Medical education that focuses on attitude-based learning may increase interest in geriatric health careers, according to a new study from researchers at Rice University, the University of Pittsburgh and the University of California–San Diego.
“With America’s senior population expected to double between 2005 and 2030, the number of geriatric health practitioners is insufficient to meet the projected health needs of the country’s burgeoning senior population,” said Vikas Mittal, study co-author and the J. Hugh Liedtke Professor of Marketing at Rice. “We must do everything possible to find ways to meet the growing demand for careers in geriatric healthcare.”
The paper, “Late-life Mental Health Education for Workforce Development: Brain vs. Heart?” revealed that affective learning, a type of learning that shapes attitudes, emotions and values, is most useful in improving medical students’ feelings towards careers in geriatric healthcare.
The study included 42 students in medical school and graduate programs of nursing, social work and clinical psychology. Participants viewed four web-based interactive video documentaries on mental health and aging at one-week intervals in random order on the Internet. The lessons, chosen from a curriculum of 13 courses developed by Fox Learning Systems out of Pittsburgh, Penn., were Successful Aging, Complicated Grief, Minority Elders and Mental Health, and Suicide in Late-life. Participants were surveyed online prior to the first lesson and again four weeks later, following the final lesson.
“Telling the real-life stories of actual people through digital media is a powerful educational tool,” said Jules Rosen, director of the University of Pittsburgh, Western Psychiatric Institute and Clinic. “Blending instructive presentations of academic experts with the video-documentaries of patients and their families enhances both cognitive and affective learning.”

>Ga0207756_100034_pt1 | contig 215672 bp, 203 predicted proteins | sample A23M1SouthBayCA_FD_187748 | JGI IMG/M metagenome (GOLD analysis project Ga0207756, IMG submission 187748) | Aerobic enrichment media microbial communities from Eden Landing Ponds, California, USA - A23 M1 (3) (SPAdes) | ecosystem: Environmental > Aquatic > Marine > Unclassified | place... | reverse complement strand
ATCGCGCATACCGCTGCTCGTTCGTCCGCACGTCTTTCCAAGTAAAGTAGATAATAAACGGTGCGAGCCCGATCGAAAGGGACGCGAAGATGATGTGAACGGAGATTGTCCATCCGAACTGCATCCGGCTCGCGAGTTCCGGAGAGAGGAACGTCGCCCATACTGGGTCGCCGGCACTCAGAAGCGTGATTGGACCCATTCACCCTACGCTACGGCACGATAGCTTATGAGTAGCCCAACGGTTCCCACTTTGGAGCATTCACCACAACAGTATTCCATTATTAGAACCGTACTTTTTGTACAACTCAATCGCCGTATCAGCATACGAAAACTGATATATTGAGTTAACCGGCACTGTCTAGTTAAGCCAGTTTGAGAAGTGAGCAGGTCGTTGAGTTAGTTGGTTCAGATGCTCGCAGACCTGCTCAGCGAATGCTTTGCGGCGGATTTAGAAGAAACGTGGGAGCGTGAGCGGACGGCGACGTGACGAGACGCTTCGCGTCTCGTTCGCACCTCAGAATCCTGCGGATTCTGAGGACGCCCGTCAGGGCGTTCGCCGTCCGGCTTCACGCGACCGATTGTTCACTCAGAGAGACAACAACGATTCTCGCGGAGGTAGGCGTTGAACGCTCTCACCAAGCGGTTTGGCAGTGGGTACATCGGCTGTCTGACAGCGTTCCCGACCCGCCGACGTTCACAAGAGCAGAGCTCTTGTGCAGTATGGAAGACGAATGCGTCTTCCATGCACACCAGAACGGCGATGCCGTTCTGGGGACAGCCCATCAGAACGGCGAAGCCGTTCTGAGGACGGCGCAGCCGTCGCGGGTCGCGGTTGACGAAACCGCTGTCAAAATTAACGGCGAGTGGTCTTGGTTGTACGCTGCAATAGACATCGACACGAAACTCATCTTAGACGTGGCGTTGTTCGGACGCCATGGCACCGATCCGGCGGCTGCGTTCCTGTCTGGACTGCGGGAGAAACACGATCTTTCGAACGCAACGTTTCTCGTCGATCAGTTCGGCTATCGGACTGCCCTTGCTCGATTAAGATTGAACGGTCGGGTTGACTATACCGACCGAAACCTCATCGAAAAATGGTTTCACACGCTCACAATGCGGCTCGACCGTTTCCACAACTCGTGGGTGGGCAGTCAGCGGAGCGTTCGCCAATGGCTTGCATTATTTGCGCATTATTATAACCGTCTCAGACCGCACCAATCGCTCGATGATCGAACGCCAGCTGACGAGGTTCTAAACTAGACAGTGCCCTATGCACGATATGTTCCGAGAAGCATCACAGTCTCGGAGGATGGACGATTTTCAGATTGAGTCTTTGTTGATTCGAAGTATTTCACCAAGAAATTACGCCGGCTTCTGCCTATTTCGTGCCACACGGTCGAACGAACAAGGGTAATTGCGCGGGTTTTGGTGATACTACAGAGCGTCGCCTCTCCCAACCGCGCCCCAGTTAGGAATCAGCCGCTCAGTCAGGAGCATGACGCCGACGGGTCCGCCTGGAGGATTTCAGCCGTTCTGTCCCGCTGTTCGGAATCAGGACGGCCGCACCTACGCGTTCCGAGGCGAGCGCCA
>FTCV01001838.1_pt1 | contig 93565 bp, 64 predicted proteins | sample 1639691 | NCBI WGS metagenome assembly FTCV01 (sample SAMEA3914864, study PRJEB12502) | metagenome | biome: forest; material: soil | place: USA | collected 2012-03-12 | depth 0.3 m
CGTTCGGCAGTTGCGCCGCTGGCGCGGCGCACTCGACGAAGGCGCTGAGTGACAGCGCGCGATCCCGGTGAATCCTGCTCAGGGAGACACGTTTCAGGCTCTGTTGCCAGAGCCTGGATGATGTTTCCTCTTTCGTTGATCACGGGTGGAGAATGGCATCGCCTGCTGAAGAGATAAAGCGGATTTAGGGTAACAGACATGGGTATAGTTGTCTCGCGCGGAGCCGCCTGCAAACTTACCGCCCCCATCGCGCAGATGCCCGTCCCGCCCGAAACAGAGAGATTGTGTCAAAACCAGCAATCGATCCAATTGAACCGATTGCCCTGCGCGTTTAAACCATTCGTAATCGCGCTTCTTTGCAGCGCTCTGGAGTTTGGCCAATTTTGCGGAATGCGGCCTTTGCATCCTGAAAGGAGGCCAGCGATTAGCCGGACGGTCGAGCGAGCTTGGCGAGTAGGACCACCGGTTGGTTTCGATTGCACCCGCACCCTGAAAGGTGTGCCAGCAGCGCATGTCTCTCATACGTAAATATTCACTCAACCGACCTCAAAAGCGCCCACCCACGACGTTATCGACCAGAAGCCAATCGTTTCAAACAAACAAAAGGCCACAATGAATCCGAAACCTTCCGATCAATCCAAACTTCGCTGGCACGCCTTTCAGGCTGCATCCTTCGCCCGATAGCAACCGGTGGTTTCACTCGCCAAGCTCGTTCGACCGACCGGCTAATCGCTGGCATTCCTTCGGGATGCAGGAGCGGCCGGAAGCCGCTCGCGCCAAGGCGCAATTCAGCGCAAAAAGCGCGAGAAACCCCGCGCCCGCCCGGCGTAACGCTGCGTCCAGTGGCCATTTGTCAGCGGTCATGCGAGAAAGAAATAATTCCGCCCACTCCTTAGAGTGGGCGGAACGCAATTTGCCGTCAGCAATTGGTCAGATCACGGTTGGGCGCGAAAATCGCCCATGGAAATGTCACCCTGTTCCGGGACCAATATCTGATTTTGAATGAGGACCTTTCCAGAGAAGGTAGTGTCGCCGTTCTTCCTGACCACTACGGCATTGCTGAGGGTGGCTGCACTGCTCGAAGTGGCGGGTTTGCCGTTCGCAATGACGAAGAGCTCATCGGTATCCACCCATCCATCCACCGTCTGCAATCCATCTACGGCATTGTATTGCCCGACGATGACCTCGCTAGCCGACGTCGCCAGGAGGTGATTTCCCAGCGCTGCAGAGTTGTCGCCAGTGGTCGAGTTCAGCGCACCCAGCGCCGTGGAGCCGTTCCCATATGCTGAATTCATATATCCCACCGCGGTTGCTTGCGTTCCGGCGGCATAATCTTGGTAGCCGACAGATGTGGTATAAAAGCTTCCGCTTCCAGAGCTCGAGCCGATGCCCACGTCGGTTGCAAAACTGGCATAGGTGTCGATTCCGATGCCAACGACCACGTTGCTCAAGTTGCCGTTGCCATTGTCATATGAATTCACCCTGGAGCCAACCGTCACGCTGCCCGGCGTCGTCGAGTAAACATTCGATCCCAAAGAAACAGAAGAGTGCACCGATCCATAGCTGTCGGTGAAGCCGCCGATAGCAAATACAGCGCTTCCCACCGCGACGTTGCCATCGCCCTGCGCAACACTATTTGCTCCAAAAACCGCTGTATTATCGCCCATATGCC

The findings revealed significant improvements in both the cognitive and affective knowledge domains. Only change in affective learning was associated with an increase in “considering a geriatric career in the future.”
“A widely accepted truism of marketing is that repetition of both message and interactions are critical for changing customers’ attitudes and behaviors,” Mittal said. “As geriatric mental health educators, our goal should include further development of a well-trained workforce in addition to imparting clinical knowledge.”
The study was co-authored by University of Pittsburgh professors Jules Rosen, Emily Stiehl, Charles Reynolds and John Hennon, Fox Leaning Systems, Inc. Founder and CEO Debra Fox, and University of California – San Diego professor Dilip Jeste. It will appear in an upcoming edition of <The American Journal of Geriatric Psychiatry.
The research was funded by grants from the National Institute of Health and the Hartford Centers of Excellence in Geriatric Psychiatry in Pittsburgh and San Diego. More information on Fox Learning Systems, can be found at www.foxlearningsystems.com.